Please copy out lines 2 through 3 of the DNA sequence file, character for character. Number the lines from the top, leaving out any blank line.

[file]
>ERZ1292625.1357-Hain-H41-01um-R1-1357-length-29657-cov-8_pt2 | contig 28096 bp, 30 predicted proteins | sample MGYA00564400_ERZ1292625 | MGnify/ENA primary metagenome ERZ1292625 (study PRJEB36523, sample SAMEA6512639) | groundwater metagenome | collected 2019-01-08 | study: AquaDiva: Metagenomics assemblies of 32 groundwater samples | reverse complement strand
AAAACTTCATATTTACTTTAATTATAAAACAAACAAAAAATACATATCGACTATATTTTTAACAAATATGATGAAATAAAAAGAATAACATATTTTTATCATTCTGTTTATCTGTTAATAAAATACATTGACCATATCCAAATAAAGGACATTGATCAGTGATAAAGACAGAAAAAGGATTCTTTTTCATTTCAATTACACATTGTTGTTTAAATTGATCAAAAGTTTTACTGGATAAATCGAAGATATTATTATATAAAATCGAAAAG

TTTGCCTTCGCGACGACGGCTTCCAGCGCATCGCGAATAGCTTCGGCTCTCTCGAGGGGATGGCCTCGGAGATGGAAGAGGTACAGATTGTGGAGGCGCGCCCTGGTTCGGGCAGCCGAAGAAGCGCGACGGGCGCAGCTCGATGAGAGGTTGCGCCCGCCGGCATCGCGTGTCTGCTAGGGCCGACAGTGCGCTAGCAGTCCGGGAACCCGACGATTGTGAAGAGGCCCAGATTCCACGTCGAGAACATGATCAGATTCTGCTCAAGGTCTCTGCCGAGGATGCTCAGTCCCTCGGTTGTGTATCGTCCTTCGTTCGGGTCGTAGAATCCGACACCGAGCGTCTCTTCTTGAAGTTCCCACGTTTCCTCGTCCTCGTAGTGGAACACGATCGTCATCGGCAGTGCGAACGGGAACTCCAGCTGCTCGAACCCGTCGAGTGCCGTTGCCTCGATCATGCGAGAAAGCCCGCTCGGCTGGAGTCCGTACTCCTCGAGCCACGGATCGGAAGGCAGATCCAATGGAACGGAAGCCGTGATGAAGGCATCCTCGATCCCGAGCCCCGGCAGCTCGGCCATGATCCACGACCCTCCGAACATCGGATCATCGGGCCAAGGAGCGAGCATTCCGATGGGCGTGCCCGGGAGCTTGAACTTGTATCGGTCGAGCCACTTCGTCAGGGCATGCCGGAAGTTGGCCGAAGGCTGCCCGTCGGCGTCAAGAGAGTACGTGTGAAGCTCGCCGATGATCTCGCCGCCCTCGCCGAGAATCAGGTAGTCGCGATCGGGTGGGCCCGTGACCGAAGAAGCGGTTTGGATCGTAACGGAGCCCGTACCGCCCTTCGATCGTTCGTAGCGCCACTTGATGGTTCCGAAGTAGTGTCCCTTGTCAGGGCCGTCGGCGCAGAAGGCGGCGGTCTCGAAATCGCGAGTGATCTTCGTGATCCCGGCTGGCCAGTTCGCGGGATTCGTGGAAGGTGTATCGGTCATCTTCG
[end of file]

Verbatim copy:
AAAACTTCATATTTACTTTAATTATAAAACAAACAAAAAATACATATCGACTATATTTTTAACAAATATGATGAAATAAAAAGAATAACATATTTTTATCATTCTGTTTATCTGTTAATAAAATACATTGACCATATCCAAATAAAGGACATTGATCAGTGATAAAGACAGAAAAAGGATTCTTTTTCATTTCAATTACACATTGTTGTTTAAATTGATCAAAAGTTTTACTGGATAAATCGAAGATATTATTATATAAAATCGAAAAG

TTTGCCTTCGCGACGACGGCTTCCAGCGCATCGCGAATAGCTTCGGCTCTCTCGAGGGGATGGCCTCGGAGATGGAAGAGGTACAGATTGTGGAGGCGCGCCCTGGTTCGGGCAGCCGAAGAAGCGCGACGGGCGCAGCTCGATGAGAGGTTGCGCCCGCCGGCATCGCGTGTCTGCTAGGGCCGACAGTGCGCTAGCAGTCCGGGAACCCGACGATTGTGAAGAGGCCCAGATTCCACGTCGAGAACATGATCAGATTCTGCTCAAGGTCTCTGCCGAGGATGCTCAGTCCCTCGGTTGTGTATCGTCCTTCGTTCGGGTCGTAGAATCCGACACCGAGCGTCTCTTCTTGAAGTTCCCACGTTTCCTCGTCCTCGTAGTGGAACACGATCGTCATCGGCAGTGCGAACGGGAACTCCAGCTGCTCGAACCCGTCGAGTGCCGTTGCCTCGATCATGCGAGAAAGCCCGCTCGGCTGGAGTCCGTACTCCTCGAGCCACGGATCGGAAGGCAGATCCAATGGAACGGAAGCCGTGATGAAGGCATCCTCGATCCCGAGCCCCGGCAGCTCGGCCATGATCCACGACCCTCCGAACATCGGATCATCGGGCCAAGGAGCGAGCATTCCGATGGGCGTGCCCGGGAGCTTGAACTTGTATCGGTCGAGCCACTTCGTCAGGGCATGCCGGAAGTTGGCCGAAGGCTGCCCGTCGGCGTCAAGAGAGTACGTGTGAAGCTCGCCGATGATCTCGCCGCCCTCGCCGAGAATCAGGTAGTCGCGATCGGGTGGGCCCGTGACCGAAGAAGCGGTTTGGATCGTAACGGAGCCCGTACCGCCCTTCGATCGTTCGTAGCGCCACTTGATGGTTCCGAAGTAGTGTCCCTTGTCAGGGCCGTCGGCGCAGAAGGCGGCGGTCTCGAAATCGCGAGTGATCTTCGTGATCCCGGCTGGCCAGTTCGCGGGATTCGTGGAAGGTGTATCGGTCATCTTCG